3. Prepare graduates more effectively for jobs of the future.
Good programs must become excellent and excellent programs must become preeminent. This spring, across the entire state, MnSCU faculty will be examining how to better facilitate learning, and how to use technology and collaboration to serve more students better and more cost-effectively. Retention and graduation rates and time-to-degree also must all improve, Rosenstone said.
The system will be focusing on outcomes - the capabilities of its graduates, not the test scores of its freshmen - as the measure of success. Each academic program will have measureable learning outcomes that identify the proficiencies that each graduate will meet.
"I don't think we should be judged by how many students we turn away or the ACT scores of the incoming students, but on the quality of the education those students receive." So far, in his estimation, MnSCU has done an extraordinary job with the resources it has received. But his goal is to do even better.
4.Ensure that there is a pipeline of high school graduates who are "college-ready."
To meet this challenge, MnSCU is partnering with the Department of Education, the Office of Higher Education and with schools across Minnesota to ensure that students from all walks of life are all "college ready." They are working to redesign grades 11-14 to enable more students to start and succeed in appropriate post-secondary education.
"We also need to realize that not everyone needs or wants to pursue a baccalaureate degree," Rosenstone argued, adding that they are working to connect high school students interested in technical careers with programs in technical colleges that are aligned with the jobs of the future.
"In short, we are working to make the grades 11-14 more cost-effective, more flexible, and more responsive to student and workforce needs."
5. Redesign the MnSCU system to improve the quality of the graduates, increase the effectiveness and efficiency of its operations, and keep tuition affordable.
"The final area, system redesign, is where I'm trying to be the most thoughtful and courageous," Rosenstone said.
To this end, MnSCU has created a Campus Service Cooperative to deliver higher quality business services to MnSCU schools at much lower cost by sharing non-academic functions such as purchasing, payroll, information technology, human resources, and the processing of student financial aid.
They are examining the incentives that are implicit in the current way funds are allocated to our colleges and universities to ensure that the incentives are aligned with the outcomes need to be produced.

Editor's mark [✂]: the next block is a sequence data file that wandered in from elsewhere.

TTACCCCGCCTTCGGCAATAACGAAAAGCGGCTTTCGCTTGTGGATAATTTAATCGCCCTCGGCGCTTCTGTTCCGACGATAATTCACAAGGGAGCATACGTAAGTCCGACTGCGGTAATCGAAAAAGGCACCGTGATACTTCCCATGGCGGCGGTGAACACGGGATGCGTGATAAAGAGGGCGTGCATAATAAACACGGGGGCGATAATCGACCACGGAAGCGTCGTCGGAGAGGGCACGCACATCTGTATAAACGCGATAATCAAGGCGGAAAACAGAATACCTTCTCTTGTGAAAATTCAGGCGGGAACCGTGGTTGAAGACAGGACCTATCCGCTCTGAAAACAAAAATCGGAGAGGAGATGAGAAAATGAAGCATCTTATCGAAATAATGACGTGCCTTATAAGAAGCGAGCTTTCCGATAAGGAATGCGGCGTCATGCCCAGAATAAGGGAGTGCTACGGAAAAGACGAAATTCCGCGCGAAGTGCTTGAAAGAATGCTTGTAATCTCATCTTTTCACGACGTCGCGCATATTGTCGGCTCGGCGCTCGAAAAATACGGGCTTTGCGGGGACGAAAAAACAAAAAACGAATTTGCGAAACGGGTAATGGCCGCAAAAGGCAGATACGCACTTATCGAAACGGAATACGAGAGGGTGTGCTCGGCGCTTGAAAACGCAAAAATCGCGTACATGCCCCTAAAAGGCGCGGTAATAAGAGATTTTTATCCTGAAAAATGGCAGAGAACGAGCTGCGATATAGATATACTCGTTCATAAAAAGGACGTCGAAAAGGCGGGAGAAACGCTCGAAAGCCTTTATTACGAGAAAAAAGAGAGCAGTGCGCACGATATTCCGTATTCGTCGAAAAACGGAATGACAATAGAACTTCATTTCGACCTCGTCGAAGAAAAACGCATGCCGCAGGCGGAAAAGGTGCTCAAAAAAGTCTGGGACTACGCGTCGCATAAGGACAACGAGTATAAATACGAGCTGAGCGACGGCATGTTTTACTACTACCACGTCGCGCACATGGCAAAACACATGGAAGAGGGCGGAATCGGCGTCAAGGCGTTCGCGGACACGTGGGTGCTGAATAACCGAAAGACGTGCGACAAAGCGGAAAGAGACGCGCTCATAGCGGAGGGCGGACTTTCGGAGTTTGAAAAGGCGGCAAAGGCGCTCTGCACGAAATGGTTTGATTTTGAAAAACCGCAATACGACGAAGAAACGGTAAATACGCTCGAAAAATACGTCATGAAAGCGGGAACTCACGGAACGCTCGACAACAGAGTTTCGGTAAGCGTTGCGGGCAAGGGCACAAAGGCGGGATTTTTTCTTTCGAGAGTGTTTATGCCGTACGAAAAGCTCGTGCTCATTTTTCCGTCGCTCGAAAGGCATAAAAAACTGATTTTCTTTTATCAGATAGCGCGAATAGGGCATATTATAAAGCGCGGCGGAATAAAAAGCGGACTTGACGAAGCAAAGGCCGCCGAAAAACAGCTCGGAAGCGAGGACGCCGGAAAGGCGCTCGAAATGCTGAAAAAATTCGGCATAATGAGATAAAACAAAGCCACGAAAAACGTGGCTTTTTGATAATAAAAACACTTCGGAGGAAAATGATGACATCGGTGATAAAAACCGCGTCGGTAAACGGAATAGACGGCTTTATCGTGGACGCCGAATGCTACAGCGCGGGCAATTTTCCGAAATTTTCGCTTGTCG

MnSCU colleges and universities have begun working together to develop regional academic plans to meet regional educational and workforce needs.
Conversations have begun with the University of Minnesota and Minnesota's private colleges to identify new opportunities for collaboration to leverage the strengths of each system, boosting quality and efficiency.
MnSCU is a responsive system
"I'm not a command and control guy," Rosenstone commented. "MnSCU is an extremely decentralized system, reflected in the speed and agility with which our colleges and universities respond to new opportunities."
The challenge is meeting Minnesota's needs for a highly educated workforce at a time when the resources to do so have been dramatically slashed.
To a question regarding the number of campuses needed to provide access, Rosenstone said he doesn't know the answer to that. "We need to ensure that we are providing access to higher education in ways that meet the needs of students and ensure the vitality of Minnesota's diverse regional economies. Our students are on average aged 26, with families and full-time jobs. They can't just drive to a campus 200 miles from home and move into a dorm, and we know that many of our educational offerings can't be all online either. Online learning will remain part of the solution, but it is not a silver bullet."
"We're not worried about the new federal standards concerning online learning - we exceed them, and at $5,000-7,000 per year we're beating the for-profit schools in cost many times over."
Rosenstone closed by saying that he is thinking about the design of MnSCU and strategies of collaboration that will enable the system to meet its long-term commitments to the people of Minnesota.
"If we can get the right architecture in place, then we'll be putting the power of everybody together toward the common goal."
He listed his levers for making change: The bully pulpit of the chancellorship in attempting to raise awareness and engage MnSCU's partners, the ability to empower the faculty and staff to chart a smart course, the ability to hold MnSCU presidents accountable, and, through some "heavy lifting," the ability to align incentives with the desired outcomes.
This will take determination. "After taking this job one of the things I heard most often was 'What you will need most is courage,'" he said.
The chair thanked Rosenstone for the very informative visit.